Are food industry operators required to file a food premises notification when starting online selling?
- If a food industry operator wants to expand to online sales, they must first contact the local municipal food control authorities. A separate food establishment notification does not need to the filed due to changes in operations.
- Things to note on product labelling in online sales:
- In online sales, all mandatory food information (in Finnish) must be provided for prepacked and non-prepacked food items, with the exception of variable information such as date and batch number. Variable information must be provided when delivering the product.
Are operators required to notify local food control authorities when shutting down operations?
If operations are shut down for less than 6 months, the authorities do not need to be notified under the current state of emergency (updated 20 March 2020). See here for contact information of municipalities.
Can I prepare take-away meals for sale to consumers in my home without a food premises notification while the state of emergency is ongoing?
If you prepare meals for sale in your home, you need to file a food premises notification to your municipality’s food control authorities informing of the food establishment operation. After filing the notification, food inspectors may visit to provide advice and instructions or supervise the operation if necessary. As a rule, such operations are subject to the same requirements as other food premises.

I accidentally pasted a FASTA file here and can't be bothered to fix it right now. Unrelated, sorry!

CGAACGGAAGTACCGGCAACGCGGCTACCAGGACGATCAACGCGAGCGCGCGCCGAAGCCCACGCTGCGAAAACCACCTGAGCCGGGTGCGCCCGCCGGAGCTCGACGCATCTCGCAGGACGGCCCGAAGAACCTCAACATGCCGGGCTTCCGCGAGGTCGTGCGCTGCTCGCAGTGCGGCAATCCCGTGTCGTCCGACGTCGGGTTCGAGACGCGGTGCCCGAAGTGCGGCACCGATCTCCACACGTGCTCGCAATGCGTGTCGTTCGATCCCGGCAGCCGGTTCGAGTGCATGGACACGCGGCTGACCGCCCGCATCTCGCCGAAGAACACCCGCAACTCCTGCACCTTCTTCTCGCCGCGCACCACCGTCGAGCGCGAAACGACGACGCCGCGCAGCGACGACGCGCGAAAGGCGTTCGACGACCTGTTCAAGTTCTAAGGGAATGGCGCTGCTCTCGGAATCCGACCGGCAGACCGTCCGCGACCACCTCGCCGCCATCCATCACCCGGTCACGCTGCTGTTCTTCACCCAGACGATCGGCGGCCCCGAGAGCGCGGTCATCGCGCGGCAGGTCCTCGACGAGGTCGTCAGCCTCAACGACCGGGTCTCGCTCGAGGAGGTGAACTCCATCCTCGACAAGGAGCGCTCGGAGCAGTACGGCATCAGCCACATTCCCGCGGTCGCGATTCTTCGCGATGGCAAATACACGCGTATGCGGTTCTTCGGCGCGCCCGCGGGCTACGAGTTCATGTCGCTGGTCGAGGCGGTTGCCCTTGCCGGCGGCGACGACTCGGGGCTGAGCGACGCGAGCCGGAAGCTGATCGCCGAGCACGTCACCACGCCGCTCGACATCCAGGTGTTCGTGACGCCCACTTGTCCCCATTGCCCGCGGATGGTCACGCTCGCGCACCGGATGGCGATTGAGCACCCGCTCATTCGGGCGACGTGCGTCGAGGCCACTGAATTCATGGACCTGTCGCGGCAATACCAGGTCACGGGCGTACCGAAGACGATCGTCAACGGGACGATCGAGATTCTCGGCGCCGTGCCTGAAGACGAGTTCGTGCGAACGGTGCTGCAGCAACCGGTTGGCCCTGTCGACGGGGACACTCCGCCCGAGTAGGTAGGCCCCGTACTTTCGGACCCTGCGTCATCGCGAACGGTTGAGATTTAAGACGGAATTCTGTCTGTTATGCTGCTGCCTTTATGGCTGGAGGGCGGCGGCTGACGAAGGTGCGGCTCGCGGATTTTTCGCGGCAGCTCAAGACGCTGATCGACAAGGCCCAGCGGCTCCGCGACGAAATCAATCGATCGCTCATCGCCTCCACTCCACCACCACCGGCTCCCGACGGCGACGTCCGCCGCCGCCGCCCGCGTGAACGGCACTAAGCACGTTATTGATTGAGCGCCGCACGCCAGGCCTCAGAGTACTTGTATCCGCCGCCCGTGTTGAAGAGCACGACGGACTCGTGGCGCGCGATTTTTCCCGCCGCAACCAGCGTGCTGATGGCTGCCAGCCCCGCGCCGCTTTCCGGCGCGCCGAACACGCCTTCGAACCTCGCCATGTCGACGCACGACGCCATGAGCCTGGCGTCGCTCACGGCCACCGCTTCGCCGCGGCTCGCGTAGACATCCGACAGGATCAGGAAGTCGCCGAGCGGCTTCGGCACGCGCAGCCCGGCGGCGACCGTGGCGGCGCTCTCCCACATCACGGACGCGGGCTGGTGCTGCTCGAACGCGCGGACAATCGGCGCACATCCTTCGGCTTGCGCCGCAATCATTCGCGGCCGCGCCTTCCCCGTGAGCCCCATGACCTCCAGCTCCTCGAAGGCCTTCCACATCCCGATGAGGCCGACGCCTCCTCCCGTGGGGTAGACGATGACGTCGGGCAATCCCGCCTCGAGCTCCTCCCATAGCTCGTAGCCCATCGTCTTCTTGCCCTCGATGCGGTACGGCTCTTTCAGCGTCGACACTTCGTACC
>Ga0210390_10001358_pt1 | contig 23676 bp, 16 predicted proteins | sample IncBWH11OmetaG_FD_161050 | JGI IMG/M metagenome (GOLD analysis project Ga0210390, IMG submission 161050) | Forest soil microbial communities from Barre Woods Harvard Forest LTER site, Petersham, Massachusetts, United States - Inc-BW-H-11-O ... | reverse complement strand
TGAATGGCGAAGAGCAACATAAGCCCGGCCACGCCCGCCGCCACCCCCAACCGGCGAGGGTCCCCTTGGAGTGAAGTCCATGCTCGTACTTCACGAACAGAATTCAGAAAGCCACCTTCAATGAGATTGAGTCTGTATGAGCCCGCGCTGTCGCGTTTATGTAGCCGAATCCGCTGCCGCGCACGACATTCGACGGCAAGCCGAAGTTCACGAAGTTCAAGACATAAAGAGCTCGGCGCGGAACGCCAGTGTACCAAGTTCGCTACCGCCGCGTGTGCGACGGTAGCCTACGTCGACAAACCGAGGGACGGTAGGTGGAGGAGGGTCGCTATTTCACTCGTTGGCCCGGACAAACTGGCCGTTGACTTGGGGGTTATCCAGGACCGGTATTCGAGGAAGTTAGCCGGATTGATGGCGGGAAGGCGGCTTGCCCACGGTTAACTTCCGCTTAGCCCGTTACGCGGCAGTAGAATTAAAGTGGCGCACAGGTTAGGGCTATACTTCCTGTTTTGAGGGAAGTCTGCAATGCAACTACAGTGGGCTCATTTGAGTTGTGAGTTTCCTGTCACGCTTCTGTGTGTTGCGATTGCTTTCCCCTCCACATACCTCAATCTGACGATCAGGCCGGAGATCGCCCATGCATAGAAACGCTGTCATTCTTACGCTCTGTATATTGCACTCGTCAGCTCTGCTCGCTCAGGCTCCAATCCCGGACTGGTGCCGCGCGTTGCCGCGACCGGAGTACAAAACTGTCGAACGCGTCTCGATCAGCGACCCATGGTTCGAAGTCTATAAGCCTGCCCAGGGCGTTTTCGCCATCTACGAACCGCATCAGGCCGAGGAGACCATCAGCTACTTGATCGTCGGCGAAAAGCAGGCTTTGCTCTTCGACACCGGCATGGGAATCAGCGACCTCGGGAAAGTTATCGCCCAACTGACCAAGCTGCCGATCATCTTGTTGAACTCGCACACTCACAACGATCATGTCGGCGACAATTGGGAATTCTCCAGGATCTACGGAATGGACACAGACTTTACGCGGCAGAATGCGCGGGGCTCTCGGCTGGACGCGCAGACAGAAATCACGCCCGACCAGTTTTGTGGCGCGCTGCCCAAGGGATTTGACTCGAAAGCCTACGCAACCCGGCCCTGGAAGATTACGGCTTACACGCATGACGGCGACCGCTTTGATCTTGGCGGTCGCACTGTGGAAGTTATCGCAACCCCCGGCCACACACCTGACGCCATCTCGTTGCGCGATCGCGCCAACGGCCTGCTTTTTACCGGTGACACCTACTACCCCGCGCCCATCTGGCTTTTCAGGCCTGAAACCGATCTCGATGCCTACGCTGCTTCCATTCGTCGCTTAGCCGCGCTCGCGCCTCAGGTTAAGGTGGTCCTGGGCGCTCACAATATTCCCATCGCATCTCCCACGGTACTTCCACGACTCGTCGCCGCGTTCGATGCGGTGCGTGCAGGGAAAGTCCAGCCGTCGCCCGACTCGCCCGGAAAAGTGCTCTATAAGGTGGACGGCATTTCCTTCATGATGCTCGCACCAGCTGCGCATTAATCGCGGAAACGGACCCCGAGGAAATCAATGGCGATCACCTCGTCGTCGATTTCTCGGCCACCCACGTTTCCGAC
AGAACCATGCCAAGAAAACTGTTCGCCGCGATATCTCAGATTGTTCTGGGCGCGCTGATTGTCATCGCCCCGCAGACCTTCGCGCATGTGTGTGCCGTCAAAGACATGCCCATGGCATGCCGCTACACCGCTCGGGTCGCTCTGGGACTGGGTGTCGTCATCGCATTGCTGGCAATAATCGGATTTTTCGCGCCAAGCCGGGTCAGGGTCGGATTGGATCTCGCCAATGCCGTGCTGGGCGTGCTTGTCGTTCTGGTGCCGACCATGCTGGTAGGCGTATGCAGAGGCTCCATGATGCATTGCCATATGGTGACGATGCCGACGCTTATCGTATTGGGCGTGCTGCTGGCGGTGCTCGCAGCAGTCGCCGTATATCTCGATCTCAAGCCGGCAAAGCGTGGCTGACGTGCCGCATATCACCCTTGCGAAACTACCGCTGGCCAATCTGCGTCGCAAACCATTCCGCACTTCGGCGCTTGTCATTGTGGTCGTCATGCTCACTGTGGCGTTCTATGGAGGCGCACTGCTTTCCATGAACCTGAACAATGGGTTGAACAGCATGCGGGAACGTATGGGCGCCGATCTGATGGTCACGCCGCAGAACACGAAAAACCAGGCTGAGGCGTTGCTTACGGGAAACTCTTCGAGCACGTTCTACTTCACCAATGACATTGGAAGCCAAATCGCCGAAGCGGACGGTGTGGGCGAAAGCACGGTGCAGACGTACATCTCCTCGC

See information on Food handling and information to be provided on food on this webbpage.
Due to the ongoing state of emergency, however, the food premises notification need not be filed until four weeks after starting the operation. The operation can start immediately after filing the notification.
Are you changing your operations due to the state of emergency?
Food industry operators must always follow the requirements of food legislation. If you need to change your operations due to the ongoing state of emergency, you should primarily contact your local food control authorities. Be sure to also note the following:
Suitability of premises for the operation
- The premises must be suitable for their intended purpose.
- The premises must be equipped with a sufficient number of water fixtures and spaces for cold storage and food handling.
- Note that if you need to refrigerate food, you must have sufficient capacity for refrigeration.
- Always ensure good workplace hygiene when handling food. Avoid cross-contamination when handling raw and cooked food. If you use the same utensils and cutting boards, remember to wash them thoroughly between each work step.
- Take care of good hand hygiene. Remember to wash hands between each work step and always after bathroom or smoke breaks and other unclean activities. If you have cuts or scrapes in your hand, be sure to wear protective gloves. When wearing protective gloves, switch to a clean pair sufficiently often and make sure that your hands are clean (in Finnish)
- Wear appropriate protective clothing and headwear. Cover or take off visible jewellery.
- Make sure that kitchen surfaces are cleaned between work steps
- Take out garbage from the food premises at least once a day. Wash garbage containers sufficiently often.
- Do not use wooden utensils or cutting boards. Kitchen tools should be machine washable.
Temperature requirements must be followed under all circumstances.
Ensure the correct food temperature in all work steps: reception → storage → handling → heating → refrigeration → serving → delivery
Temperature requirements for food stored cold
- Fresh fish products packed in vacuum or gas packaging should be stored at 0°–+3°C.